On a recent field trip, TPEP participants toured the Washington, D.C.-based strategic advisory firm The Perennial Group, and met with its founder and CEO, Lamell McMorris, a lifelong advocate for the less fortunate.
“Your circumstances do not define who you are or your outcome in life,” McMorris told TPEP-ers. It was an invigorating moment for the teen parents, who walked away inspired. McMorris’ persistent willingness to help improve conditions in our nation’s most disadvantaged communities as a passionate community volunteer and board member of multiple civil rights and humanitarian organizations is surpassed only by his charisma and dedication.
“Your role as a parent can have inestimable impact”
McMorris’ mother believed in education and enforced that value within him while raising Lamell and his brother as a single parent on Chicago’s south side. The role of a parent, McMorris explained, can have inestimable impact on children, as his own mother’s did. He also spoke about the influence of his environment in Chicago, IL and relationships he cultivated there with Harold Washington (the first black mayor of Chicago), the Reverend Jesse Jackson, Michael Jordan of the Chicago Bulls, John Johnson (of Ebony / Jet magazines), Oprah Winfrey, and President Barack Obama – all individuals who helped shape his ideas about what he could achieve, no matter what his upbringing.
After attending magnet schools in Chicago, Lamell went on to earn an undergraduate degree in theology from Morehouse College (Atlanta, GA) working as an intern for Martin Luther King III along the way. He then chose to pursue a graduate degree at Princeton University, a decision that was intentional but uncomfortable. Up to this point Lamell had only had only had urban experiences in Chicago and Atlanta. “Stretch yourself,” he told TPEP-ers. “Sometimes it is good to put yourself in places where you don’t feel completely comfortable.”
“Rewrite the ending of your story”
HBP teens were especially interested in learning how Lamell is able to stay motivated in the face of setbacks. After serving on staff at the Urban League and as a Special Assistant for Revered Jesse Jackson, McMorris was invited by Martin Luther King III to become the youngest Executive Director and CFO of the Southern Christian Leadership Conference (SCLC), a professional pinnacle for the 27-year-old. But his departure from that position, he said, was a defining moment. “God has a plan in our ordered steps, even when we might not understand the master plan,” he told teens. A trip to Africa with good friend and actor Chris Tucker helped Lamell realize that any unfortunate situation does not have to be an end, but rather a new beginning. He urged teen parents to choose to move forward and rewrite the ending of their own stories.
McMorris did just that. In 2002, he moved to Washington, D.C. to become a lobbyist and launched the Perennial Strategy Group, which provides strategic insight, legal services, and external affairs services for Fortune 500 companies, national non-profits, trade associations, and even representation for artists, entertainers, media personalities, and professional athletes (including the NFL’s 2011 #1 Draft Pick, Cam Newton).
It was in this renaissance that he learned, “God sometimes speaks through our experiences.” McMorris told teens he tries to get out of God’s way and not mess things up. He considers himself “a testament and walking blessing,” and encouraged HBP teens to work hard, dream dreams, and not give up.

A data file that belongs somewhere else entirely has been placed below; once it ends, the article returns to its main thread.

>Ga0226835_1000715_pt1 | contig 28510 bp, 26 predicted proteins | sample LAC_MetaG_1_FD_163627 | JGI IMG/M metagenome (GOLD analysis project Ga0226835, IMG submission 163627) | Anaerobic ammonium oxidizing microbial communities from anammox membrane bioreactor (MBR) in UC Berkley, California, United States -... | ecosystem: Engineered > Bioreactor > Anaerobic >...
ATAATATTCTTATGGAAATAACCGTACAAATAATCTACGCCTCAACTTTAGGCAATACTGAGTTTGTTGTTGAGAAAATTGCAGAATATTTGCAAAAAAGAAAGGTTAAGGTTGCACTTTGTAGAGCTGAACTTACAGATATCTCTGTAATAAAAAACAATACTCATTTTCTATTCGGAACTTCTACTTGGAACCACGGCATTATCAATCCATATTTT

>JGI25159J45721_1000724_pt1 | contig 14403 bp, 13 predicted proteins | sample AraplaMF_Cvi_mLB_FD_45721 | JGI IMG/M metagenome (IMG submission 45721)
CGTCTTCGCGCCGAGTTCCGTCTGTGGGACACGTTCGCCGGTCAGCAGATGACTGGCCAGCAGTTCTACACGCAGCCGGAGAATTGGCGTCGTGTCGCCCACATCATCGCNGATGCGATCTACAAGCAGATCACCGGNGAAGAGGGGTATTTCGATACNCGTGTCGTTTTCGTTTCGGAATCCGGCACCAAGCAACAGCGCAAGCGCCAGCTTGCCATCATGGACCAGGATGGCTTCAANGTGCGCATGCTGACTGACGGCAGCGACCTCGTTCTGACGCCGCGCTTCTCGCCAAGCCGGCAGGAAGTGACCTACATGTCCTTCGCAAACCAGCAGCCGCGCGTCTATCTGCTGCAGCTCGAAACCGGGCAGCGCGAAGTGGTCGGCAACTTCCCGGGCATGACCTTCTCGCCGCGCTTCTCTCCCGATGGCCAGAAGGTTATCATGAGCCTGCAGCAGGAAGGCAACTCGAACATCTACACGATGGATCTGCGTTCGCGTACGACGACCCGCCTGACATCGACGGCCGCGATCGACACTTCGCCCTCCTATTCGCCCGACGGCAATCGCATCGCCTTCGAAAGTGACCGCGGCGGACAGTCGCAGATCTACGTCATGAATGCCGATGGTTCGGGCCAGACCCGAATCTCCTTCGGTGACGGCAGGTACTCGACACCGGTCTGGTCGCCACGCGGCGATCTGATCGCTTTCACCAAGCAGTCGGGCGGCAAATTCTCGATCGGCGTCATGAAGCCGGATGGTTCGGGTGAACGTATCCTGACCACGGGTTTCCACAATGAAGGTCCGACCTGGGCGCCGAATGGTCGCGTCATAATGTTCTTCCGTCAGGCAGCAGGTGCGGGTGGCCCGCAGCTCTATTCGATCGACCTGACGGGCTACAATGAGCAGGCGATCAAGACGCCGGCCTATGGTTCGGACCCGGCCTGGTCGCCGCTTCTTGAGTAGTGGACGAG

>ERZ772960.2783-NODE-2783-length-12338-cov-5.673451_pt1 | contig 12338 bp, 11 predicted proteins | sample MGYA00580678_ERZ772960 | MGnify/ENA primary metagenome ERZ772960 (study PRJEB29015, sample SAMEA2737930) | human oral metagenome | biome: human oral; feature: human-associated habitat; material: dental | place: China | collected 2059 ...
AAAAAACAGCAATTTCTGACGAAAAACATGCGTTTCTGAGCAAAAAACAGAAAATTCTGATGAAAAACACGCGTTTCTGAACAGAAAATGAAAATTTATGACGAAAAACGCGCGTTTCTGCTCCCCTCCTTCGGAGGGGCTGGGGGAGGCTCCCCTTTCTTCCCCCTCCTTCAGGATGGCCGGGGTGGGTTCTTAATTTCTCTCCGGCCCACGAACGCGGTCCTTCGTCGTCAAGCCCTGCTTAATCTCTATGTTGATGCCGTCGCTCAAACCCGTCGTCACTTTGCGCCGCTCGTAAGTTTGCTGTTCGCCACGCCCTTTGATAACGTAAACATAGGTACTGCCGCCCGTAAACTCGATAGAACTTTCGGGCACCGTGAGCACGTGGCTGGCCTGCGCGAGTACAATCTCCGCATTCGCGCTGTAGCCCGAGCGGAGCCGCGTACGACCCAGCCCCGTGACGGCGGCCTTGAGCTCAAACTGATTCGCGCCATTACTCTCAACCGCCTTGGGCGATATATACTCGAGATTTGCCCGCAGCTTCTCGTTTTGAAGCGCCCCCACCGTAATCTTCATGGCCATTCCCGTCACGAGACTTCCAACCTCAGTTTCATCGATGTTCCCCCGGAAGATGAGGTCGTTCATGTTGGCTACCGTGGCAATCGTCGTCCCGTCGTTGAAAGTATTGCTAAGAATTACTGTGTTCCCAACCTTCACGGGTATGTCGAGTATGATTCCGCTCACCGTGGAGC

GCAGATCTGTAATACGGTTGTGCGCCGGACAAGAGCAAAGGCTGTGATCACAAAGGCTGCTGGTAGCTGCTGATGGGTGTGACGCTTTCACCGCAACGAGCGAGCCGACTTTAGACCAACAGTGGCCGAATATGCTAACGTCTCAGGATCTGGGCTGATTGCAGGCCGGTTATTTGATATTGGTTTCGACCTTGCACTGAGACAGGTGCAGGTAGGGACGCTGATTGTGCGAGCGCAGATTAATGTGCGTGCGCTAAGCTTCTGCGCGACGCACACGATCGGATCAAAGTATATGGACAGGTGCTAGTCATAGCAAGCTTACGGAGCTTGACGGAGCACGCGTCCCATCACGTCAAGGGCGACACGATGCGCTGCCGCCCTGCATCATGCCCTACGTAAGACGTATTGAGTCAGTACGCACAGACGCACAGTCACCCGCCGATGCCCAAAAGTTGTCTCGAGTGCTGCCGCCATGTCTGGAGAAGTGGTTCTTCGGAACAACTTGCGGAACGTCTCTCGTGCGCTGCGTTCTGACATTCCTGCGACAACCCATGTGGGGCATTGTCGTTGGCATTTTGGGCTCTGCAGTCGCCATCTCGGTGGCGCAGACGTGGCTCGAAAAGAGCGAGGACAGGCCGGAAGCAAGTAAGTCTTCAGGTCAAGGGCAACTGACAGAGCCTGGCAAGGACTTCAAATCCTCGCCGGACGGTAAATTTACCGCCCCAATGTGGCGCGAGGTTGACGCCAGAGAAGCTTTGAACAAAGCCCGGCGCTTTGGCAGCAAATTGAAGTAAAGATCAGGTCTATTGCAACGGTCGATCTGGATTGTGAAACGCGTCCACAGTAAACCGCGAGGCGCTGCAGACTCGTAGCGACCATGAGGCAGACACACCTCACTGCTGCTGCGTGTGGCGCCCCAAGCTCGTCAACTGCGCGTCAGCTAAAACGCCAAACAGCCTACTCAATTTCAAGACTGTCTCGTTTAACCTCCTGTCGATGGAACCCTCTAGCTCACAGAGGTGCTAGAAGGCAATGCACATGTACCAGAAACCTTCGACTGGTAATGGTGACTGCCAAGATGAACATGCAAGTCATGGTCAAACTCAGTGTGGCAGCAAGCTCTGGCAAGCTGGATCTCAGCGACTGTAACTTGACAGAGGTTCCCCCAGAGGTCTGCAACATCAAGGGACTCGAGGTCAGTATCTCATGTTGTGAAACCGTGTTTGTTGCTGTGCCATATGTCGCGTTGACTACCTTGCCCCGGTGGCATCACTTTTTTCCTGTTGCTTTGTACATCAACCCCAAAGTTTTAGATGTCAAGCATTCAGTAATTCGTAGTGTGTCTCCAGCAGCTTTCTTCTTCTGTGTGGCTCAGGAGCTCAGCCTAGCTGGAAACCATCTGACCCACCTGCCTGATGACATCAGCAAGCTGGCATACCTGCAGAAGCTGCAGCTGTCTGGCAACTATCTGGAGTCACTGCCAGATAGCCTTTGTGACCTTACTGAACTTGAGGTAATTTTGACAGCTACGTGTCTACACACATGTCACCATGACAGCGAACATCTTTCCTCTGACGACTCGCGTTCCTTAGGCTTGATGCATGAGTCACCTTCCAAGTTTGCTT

“Have a road map of where you want to go”
McMorris welcomed questions from HBP teen parents in a lively Q & A session.
Q. How do you stay motivated?
Royelle Jones, 19 years old.
McMorris: I am motivated by the simplicity of seeing something grow from nothing – from scratch, ground up, which is how my business was developed. I enjoy the finer things in life and realize that I must work hard to obtain and sustain those things. Lastly, the key to life is exposure. I have been afforded some amazing experiences with folks like Rev. Jesse Jackson and Martin Luther King III, which have opened my eyes to the possibilities of the world and beyond. My motto is not to be caught in the “glad-to-be-here-stage,” but rather look around and ask myself, “How can I do this – what can I create?”
Q. After being elevated to such a high level in life, how do you stay humble?
Quentin Scott, 18 years old.
McMorris: My faith in God helps me understand that this journey is not solely about me. That’s why I take the time to speak with youth, hoping I can give back and plant some seeds of hope and change. Also, my mother keeps me very grounded and humble.
Q. If I wanted to be like you, who would I talk to and what would I do?
Michelle Tolson, 15 years old
McMorris: There are certain boxes that we as African Americans have to check. Education is absolutely essential and critical for your legitimacy. Experience also plays a role, as does having the ability to network and maintain contacts with various people from all walks of life. Begin by determining the people you admire and want to be like most. Select good mentors – those with the attitude that you too can accomplish anything that you set your mind to. Be willing to work for free to gain invaluable knowledge and experience. Be a visionary and see the value of working hard. Last but not least, have a plan – a road map – of where you want to go and end up.
Healthy Babies Project extends heartfelt thanks to Lamell McMorris and his staff at The Perennial Group for sharing their time, insight, and expertise with our Teen Parent Empowerment Program participants.